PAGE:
We always go back to the basic questions, because there’s always new research coming out on stuff and it’s great to stay informed:
Protein, Gains, Fat Loss & Surgery
If you want to put on muscle, we know you need to be eating a calorie surplus and completing the right amount of exercise. While logic and common sense in contrast, woudl mean – weight loss works in deficits. In the search to close the holy grail on diet and exercise, McMaster University found that it was possible to achieve both, and quickly, but it isn’t easy. They tested two groups of overweight men on a low calorie diet- one on a high protein diet and one on a low protein diet. The lower-protein group at least had the consolation of not losing muscle, which is a predictable outcome of cutting calories and not working out, say researchers.
“Exercise, particularly lifting weights, provides a signal for muscle to be retained even when you’re in a big calorie deficit,” said Stuart Phillips, a professor in the Department of Kinesiology at McMaster and senior investigator on the study. “Exercise, particularly lifting weights, provides a signal for muscle to be retained even when you’re in a big calorie deficit,” added Phillips.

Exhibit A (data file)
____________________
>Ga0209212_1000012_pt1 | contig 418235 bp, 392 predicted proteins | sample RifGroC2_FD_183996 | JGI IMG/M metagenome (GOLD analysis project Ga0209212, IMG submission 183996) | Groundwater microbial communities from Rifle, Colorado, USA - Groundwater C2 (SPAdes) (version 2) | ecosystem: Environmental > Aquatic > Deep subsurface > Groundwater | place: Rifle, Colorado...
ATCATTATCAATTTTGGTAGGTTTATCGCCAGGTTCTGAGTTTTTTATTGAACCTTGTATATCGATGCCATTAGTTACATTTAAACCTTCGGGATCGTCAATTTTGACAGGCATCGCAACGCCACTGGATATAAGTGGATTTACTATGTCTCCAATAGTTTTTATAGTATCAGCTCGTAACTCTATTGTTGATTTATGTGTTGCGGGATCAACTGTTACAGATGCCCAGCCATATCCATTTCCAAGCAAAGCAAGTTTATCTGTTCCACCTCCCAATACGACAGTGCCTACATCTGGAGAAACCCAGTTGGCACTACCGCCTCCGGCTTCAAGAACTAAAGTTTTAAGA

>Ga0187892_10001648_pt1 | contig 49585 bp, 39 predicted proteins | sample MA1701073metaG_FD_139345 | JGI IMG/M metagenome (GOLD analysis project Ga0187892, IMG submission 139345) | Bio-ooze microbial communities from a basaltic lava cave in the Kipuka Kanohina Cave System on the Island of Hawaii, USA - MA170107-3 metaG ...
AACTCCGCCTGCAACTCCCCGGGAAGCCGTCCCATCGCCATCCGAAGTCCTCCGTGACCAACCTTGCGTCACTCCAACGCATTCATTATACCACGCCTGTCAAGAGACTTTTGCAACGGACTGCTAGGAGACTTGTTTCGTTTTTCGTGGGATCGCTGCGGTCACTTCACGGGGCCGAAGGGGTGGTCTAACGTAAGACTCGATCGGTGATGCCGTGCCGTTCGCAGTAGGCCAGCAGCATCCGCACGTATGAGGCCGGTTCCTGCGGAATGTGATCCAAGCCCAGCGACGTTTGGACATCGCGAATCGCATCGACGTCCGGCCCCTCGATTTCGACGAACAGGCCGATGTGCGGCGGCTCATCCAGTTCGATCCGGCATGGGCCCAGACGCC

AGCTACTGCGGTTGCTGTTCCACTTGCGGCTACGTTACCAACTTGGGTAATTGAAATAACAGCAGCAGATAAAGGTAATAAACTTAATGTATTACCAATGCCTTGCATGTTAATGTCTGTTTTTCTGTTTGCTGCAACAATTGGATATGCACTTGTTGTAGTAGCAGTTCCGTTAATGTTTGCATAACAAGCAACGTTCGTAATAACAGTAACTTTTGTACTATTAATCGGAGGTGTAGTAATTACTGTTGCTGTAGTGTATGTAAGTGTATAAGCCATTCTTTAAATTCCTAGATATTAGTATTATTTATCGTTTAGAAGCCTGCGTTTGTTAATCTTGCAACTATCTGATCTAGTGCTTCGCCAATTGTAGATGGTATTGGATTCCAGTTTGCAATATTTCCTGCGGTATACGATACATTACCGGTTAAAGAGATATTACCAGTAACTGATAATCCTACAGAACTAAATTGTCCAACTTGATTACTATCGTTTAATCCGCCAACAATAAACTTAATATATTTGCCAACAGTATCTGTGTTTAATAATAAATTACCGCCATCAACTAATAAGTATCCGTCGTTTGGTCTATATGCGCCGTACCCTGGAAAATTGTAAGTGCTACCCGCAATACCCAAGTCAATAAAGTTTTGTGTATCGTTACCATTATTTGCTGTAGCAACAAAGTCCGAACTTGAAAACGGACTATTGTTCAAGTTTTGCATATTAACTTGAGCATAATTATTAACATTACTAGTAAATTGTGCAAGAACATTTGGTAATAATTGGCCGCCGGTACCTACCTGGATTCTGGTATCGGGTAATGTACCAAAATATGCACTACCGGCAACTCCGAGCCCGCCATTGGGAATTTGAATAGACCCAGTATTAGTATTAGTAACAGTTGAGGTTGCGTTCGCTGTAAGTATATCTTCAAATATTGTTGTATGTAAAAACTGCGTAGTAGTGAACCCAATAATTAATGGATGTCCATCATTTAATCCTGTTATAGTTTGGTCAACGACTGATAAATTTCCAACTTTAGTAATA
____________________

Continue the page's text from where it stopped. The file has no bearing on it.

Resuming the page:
The higher-protein group experienced muscle gains — about 1.1kg actually– even though they were consuming insufficient energy, while the lower protein group didn’t add muscle. The lower-protein group at least had some consolation not losing muscle, which is a predictable outcome of cutting calories and not working out.
In some cases / conditions that can’t afford the time of longer term adjustments to diet and exercise routine, some people may require weight loss surgery due to immediate life threats. While there have been improvements to mobility and body regulation mechanisms around Diabetes for example, this kind of surgery has been linked to negative impacts on bone health, therefore it’s handy to consider when designing a muscle gain and training program to factor this in.
Muscle Cramps & Dilution
Even when completing some kind of exercise consistently, despite muscle memory, occassional cramping develops. Hydration is the typical go-to, but when understanding the biomechanics of old mate mucle cramping, we get some pretty interesting insights from Edith Cown University‘s research.
“Many people think dehydration causes muscle cramps and will drink pure water while exercising to prevent cramping,” said Lead researcher Professor Ken Nosaka, from ECU’s School of Medical and Health Sciences. “We found that people who solely drink plain water before and after exercise could in fact be making them more prone to cramps. This is likely because pure water dilutes the electrolyte concentration in our bodies and doesn’t replace what is lost during sweating.”
Electrical nodes were placed on the test subjects calves to trigger muscle cramps with some being given water and others being given electrolyte enhanced water.